The RCZ’s six-speed automatic is smooth but being a conventional torque converter type, it feels sluggish in a car with sporty pretentions and is no match for the twin-clutch box found in the Audi TT. The lack of paddle shifters is also a shame. Thankfully, its steering is direct and nicely weighted, although it feels a little numb in feedback.
The RCZ auto feels at home around town with a small turning circle and good all-round visibility. On the freeway, the cabin is well insulated from road noise although suffers from slight wind noise.
Recent Peugeot models have shown better quality and the RCZ continues that trend. The cabin is well put together with good fit and finish. All contact areas have soft leather. Most switch gears are well-weighted with a robust feel to them, except for the knobs in the centre console, which feel a little flimsy.
Overall, the vehicle feels solidly built and the doors shut with a reassuring thud.
The auto RCZ’s fuel economy isn’t one of the best in class, but it is still competitive. Over our week long test, it averaged about 11.5L/100km in urban driving and on the freeway it dropped to about 5L/100km. Combined, it gave a figure of 9.1L/100km with equal split of urban and freeway driving. That’s a far cry from the advertised figure of 7.3L/100km, and my occasional heavy right foot was partly to blame.
Sharing most of its underpinnings with the Peugeot 308, the RCZ’s running costs should be quite similar to the hatchback and nowhere as high as the Audi TT. However, a Peugeot badge on the nose means resale value aren’t as strong as its German rival.
The RCZ comes equipped with cruise control, dusk sensing headlamps, rain sensing wipers, dual-climate control, full electric seats with memory function and a 6-speaker audio system with Bluetooth, iPod connectivity.
The 2013 face-lifted model now also comes standard with 19-inch ‘Technical Grey’ alloy wheels, satellite navigation and adaptive xenon headlights that were previously optional.
On the safety front, the coupé is equipped with 4 airbags, electronic stability control with anti-lock braking system and traction control. Front and rear parking sensors are also standard.
The 2013 Peugeot RCZ is the car for you if you care more about turning heads than outright performance. Yes, you can get hot hatches out there that are faster and more fun for the same money or even less, but they lack the RCZ’s aesthetic flair in a stylish coupe body. And its coupe arch rival, the Audi TT, costs almost $20k more.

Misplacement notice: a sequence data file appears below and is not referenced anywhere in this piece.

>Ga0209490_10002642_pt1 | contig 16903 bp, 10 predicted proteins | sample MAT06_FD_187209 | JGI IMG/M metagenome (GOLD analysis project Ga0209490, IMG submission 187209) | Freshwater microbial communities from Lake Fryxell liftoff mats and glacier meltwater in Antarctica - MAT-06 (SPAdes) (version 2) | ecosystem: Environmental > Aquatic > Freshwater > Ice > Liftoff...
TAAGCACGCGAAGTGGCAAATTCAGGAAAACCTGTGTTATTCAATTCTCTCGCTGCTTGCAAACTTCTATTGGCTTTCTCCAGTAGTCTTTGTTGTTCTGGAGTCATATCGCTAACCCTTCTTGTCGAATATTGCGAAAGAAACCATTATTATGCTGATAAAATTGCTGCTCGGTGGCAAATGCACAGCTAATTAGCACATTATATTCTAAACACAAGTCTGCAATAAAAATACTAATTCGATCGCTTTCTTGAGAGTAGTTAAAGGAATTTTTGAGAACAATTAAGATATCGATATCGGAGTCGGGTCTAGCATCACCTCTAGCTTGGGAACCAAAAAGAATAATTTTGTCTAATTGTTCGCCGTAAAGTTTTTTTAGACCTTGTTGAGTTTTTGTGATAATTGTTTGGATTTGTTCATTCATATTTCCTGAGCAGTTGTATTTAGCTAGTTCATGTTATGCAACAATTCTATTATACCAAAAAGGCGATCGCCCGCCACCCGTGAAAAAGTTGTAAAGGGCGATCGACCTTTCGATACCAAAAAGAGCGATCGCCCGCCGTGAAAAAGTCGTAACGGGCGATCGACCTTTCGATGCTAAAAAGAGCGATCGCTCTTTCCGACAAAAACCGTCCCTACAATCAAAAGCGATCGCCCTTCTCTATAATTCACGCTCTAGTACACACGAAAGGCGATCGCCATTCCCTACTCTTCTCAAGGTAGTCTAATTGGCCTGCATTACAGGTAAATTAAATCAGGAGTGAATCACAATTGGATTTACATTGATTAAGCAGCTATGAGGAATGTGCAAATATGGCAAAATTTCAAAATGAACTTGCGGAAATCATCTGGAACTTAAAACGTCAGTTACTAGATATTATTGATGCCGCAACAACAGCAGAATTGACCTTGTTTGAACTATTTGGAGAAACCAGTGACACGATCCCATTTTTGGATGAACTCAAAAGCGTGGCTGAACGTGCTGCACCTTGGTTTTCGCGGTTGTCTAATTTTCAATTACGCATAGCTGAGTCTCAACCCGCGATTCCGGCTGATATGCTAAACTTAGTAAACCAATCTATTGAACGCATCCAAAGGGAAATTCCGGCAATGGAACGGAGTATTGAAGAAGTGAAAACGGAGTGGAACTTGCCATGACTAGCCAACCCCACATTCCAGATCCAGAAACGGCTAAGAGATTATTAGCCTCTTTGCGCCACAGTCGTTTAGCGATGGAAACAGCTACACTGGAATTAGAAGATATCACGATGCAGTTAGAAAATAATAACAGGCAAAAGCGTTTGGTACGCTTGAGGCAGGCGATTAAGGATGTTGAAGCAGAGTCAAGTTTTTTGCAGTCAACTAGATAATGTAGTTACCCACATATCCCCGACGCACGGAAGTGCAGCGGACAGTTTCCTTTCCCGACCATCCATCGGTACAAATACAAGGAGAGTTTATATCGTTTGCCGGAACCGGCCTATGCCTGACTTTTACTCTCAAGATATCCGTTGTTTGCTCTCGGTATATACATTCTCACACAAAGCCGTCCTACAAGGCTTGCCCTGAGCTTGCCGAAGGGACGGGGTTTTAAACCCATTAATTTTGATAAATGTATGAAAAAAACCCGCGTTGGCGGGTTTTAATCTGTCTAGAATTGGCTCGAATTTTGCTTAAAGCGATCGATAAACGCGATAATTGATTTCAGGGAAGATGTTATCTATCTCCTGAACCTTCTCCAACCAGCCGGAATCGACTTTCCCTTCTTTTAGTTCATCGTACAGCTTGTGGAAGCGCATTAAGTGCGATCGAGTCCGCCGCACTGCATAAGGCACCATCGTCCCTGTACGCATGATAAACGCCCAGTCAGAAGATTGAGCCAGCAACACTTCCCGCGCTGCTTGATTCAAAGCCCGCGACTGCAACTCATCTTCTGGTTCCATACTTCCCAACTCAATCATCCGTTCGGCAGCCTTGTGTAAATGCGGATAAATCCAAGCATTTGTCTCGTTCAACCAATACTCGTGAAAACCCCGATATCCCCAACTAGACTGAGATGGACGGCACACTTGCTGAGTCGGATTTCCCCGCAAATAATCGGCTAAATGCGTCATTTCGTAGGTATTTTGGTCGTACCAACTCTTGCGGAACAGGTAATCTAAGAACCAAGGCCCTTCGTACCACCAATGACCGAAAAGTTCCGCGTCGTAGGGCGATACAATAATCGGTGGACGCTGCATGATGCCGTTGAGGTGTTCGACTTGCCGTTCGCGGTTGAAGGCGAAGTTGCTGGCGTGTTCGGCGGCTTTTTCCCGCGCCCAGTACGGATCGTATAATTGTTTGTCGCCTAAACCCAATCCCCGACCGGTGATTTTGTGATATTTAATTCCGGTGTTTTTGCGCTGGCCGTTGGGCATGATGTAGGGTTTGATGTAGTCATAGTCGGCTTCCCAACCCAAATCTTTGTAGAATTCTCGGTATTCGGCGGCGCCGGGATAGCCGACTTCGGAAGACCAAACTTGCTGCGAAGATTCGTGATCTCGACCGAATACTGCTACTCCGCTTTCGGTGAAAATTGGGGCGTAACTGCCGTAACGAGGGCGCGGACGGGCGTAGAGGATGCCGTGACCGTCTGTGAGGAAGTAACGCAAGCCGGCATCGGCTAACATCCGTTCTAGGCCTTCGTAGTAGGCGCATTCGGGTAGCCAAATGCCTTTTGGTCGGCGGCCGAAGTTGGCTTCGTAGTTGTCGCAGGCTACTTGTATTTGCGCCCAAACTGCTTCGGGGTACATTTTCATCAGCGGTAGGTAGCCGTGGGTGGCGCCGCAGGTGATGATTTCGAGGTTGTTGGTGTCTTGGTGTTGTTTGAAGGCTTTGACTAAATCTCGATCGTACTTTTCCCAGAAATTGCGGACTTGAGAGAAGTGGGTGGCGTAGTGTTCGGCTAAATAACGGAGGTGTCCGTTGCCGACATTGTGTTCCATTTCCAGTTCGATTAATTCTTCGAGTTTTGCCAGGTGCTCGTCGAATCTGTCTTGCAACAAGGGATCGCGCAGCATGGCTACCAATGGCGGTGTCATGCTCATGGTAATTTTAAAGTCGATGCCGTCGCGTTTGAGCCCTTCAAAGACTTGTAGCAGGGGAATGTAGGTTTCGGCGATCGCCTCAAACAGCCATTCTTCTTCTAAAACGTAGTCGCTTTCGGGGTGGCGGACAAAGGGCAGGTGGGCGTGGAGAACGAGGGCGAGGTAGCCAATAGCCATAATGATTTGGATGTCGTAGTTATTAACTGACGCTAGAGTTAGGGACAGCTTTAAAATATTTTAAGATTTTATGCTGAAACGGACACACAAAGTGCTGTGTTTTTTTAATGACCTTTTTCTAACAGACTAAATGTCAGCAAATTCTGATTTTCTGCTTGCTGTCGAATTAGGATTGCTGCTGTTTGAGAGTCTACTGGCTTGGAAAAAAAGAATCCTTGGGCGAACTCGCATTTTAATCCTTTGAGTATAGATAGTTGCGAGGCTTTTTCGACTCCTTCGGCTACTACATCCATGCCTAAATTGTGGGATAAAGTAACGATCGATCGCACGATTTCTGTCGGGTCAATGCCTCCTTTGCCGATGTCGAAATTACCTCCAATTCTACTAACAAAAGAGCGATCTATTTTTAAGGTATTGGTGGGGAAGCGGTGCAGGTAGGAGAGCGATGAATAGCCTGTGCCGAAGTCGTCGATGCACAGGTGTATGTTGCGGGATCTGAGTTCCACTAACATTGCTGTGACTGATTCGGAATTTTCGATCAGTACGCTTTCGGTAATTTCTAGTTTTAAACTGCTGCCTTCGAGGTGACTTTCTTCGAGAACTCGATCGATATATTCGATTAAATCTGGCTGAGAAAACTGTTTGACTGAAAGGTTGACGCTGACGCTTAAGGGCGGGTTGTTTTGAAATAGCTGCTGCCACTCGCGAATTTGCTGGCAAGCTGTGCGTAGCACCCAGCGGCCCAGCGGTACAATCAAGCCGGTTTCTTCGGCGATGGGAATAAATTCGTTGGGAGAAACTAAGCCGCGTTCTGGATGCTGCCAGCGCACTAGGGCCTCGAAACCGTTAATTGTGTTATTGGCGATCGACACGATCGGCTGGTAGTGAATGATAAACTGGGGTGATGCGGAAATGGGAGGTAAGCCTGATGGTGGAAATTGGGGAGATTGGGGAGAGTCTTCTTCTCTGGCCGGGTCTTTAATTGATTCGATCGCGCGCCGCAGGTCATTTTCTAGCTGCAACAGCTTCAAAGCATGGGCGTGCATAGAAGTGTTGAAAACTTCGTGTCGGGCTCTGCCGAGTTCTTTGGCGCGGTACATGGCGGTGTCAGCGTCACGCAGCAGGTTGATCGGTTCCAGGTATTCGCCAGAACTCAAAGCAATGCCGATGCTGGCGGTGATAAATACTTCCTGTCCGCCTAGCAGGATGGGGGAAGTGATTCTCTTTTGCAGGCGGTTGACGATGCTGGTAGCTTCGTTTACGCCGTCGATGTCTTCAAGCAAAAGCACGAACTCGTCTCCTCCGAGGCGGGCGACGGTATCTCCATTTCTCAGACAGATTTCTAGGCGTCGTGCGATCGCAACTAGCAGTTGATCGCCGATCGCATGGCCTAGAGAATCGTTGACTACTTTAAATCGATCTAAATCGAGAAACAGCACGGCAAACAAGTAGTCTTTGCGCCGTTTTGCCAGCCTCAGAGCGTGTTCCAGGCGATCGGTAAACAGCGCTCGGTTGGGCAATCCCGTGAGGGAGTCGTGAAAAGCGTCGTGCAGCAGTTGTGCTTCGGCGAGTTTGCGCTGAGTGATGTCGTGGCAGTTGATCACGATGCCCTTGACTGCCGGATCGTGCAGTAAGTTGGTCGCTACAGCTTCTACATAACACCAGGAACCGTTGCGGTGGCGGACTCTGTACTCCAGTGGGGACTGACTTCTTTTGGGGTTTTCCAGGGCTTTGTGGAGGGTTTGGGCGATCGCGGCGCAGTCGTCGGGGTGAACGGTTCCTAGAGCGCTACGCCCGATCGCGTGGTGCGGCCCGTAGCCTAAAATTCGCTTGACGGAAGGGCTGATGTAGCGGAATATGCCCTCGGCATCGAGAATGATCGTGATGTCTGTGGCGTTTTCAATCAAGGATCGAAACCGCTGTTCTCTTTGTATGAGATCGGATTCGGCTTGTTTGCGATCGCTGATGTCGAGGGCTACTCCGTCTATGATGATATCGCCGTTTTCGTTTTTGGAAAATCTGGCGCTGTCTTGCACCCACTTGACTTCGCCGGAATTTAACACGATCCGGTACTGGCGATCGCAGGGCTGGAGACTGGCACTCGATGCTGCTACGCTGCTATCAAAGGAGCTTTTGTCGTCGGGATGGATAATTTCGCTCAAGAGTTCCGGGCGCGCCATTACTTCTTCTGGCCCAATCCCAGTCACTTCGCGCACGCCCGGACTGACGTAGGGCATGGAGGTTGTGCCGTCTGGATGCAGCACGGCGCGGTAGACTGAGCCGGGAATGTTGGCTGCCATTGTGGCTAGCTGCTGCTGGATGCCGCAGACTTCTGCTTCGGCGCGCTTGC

You might think that the new face-lifted RCZ still can’t unlatch its ‘poser’ image despite having undergone a mild ‘man-up’ treatment, but it’s actually got a real and dynamic sporting appeal to back its curvaceous looks.
The automatic version is easier to live with on a daily basis compared to the manual without giving up too much thrill. But to fully enjoy the RCZ’s remarkable chassis, the more powerful six-speed manual should be the better pick.
Let’s also not forget Peugeot will be bringing out a limited edition RCZ-R later this year which is expected to make around 200 kW, and we can’t wait to test it!
|Price (Excl. on roads):||$58,990 – 1.6 turbo automatic, 1.6 turbo manual and 2.0 turbo diesel|
As tested: $58,990 (1.6 turbo automatic)
|Warranty:||3-year or 100,000km|
|Engine:||1.6-litre turbo 4-cylinder petrol auto 115kW @ 6,000rpm, 240Nm @ 1,400rpm;|
|1.6-litre turbo 4-cylinder petrol manual 147kW @ 5,500rpm, 275Nm @ 1,700rpm;|
|2.0-litre 4-cylinder turbo diesel manual 120kW @ 3,750rpm, 340Nm @ 2,000rpm;|
|Transmission||6-speed manual or 6-speed automatic|
|Fuel Consumption (Combined):||7.3L/100km (1.6 turbo auto); 6.9L/100km (1.6 turbo manual); 5.3L/100km (2.0 turbo diesel)|
|Body:||2-door 4-seats coupé|
|Dimensions:||Length: 4287.4mm, Width: 1844.5mm, Height: 1359mm, Wheelbase: 2611.8mm|
|Kerb Weight||1,372-1445 kg|